MEXICO CITY — The Guadalajara Film Fest announced its lineup on Monday with a slate strong on Latin American film, but revealing lack of depth in Mexican production.
Only six Mexican pics were chosen out of 28 entries for feature competition, down from nine last year, even though Mexico shot 25% more films in 2004 than in 2003.
Competition at fest, which bows on March 11, includes 30 features in three categories, 13 documentaries and 53 shorts in two categories. More than 100 films will unspool outside the competition.
Nearly all the Mexican pics in competish are first works; the exception is “La ultima noche,” by Alejandro Gamboa, who made 2002’s “El tigre de Santa Julia” and helms “Las Juanas,” one of Mexico’s most popular telenovelas.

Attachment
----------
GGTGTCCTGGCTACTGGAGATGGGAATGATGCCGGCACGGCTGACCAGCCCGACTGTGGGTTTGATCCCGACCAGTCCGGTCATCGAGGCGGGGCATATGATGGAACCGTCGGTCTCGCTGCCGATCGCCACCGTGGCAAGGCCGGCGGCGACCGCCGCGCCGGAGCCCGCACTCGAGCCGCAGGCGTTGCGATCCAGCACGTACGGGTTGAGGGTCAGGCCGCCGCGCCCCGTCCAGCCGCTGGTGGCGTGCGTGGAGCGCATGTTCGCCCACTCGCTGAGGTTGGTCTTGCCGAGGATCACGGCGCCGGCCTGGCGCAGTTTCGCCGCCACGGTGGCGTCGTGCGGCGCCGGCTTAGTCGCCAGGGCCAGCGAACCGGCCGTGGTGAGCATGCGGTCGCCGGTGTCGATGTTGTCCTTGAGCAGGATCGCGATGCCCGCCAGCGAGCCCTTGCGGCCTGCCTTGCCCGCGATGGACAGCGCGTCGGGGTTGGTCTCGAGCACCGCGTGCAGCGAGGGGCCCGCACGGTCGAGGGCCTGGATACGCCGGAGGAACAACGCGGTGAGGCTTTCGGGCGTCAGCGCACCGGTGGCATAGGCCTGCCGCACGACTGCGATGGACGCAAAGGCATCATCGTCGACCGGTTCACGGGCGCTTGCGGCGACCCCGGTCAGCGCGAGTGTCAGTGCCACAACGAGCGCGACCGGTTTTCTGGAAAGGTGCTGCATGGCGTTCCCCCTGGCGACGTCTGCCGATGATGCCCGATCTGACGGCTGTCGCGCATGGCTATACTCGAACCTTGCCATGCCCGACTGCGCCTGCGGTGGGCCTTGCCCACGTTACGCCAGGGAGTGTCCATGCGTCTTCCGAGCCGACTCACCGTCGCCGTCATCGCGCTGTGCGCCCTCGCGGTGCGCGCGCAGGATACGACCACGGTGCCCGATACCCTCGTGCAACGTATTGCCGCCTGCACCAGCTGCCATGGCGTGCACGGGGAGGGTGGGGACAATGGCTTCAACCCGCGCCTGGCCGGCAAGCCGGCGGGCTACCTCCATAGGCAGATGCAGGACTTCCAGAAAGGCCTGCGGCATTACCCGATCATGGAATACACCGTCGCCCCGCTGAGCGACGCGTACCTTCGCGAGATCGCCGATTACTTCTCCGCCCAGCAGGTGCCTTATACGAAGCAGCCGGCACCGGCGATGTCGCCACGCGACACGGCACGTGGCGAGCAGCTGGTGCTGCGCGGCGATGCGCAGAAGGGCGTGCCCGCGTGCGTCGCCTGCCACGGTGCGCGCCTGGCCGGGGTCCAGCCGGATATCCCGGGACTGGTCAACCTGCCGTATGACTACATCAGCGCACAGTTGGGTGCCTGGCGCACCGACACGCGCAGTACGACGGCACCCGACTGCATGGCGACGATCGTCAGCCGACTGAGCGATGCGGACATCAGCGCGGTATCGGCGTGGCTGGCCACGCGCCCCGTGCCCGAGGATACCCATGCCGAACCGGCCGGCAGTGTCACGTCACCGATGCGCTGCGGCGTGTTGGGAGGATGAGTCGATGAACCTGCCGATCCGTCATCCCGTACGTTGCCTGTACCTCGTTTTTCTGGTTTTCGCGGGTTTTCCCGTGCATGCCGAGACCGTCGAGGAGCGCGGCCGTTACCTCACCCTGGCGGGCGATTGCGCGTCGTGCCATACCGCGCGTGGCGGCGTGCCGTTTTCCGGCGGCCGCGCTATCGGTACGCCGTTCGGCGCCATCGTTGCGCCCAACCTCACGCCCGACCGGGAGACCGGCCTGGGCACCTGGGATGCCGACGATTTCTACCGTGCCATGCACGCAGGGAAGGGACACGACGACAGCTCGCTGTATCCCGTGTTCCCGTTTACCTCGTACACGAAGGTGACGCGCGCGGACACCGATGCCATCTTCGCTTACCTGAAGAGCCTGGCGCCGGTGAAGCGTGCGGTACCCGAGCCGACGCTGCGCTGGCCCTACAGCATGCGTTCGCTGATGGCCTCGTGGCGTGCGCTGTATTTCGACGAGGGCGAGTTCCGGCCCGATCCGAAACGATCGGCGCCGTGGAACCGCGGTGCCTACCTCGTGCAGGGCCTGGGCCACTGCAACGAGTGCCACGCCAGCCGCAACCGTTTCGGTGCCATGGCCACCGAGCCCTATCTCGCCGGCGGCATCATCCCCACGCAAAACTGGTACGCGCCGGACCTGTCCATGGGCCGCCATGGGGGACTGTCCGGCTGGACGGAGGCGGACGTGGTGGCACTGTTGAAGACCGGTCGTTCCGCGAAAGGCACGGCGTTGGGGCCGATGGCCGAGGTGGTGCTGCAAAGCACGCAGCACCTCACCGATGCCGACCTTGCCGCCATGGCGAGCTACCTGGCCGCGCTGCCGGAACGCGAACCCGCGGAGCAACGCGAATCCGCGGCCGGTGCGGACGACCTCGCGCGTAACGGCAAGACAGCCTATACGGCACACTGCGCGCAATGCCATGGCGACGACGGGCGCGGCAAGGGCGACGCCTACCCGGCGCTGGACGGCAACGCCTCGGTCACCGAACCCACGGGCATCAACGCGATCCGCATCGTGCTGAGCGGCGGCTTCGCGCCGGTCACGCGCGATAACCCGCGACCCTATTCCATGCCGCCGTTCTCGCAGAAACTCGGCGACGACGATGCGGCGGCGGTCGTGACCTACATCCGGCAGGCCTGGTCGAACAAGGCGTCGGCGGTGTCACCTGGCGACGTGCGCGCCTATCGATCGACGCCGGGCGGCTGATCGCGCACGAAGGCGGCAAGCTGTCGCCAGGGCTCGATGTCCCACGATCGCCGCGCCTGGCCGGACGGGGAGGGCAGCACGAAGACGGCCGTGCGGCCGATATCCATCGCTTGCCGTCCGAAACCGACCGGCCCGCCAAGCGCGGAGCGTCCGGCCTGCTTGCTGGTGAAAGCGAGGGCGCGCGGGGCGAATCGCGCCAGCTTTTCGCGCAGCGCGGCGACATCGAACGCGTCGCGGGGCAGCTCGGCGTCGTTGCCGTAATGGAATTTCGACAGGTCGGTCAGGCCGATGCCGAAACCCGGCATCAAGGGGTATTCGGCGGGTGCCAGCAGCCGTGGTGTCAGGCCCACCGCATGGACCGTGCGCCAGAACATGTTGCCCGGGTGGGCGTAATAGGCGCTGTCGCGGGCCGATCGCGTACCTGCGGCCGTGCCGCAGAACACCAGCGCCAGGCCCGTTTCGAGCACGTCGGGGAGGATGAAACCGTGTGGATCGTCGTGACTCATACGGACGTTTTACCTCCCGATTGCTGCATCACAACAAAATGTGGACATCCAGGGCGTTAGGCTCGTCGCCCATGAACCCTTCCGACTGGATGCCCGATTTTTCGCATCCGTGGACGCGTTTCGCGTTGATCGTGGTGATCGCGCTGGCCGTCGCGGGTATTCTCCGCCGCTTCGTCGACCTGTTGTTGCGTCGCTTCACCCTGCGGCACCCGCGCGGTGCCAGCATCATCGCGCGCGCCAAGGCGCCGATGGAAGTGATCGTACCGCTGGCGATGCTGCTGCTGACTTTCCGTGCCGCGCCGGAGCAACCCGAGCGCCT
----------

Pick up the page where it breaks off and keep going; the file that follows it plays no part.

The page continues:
Guadalajara organizers declined to speculate on the dearth of Mexican film, saying only that the anonymous selection committee was “very demanding.”
But for cinephiles, fest’s real attraction is the Ibero-American competition, which carries a $50,000 prize and includes 17 films with a host of international prizes under their belts, headlined by “Los muertos,” by Lisandro Alonso, which won the Fipresci prize in Venice and is among eight Argentine films in competition.
Another entry is Uruguayan pic “Whisky,” by Juan Pablo Rebella and Pablo Stoll, which has garnered laurels from juries at Cannes, Havana, Tokyo and the Goya awards.
Fest, in its 20th year, bows a documentary feature competish and has 13 entries in the category.
There will be retrospectives of helmers John Waters and Jorge Fons, as well as three films from the official selection at Sundance.
Also planned is the fest’s third annual Ibero-American marketplace, which includes a pitch market with 20 Latin American film projects up for grabs.
Fest will close on March 18 with “The Assassination of Richard Nixon,” produced by Guadalajara native and fest patron Jorge Vergara.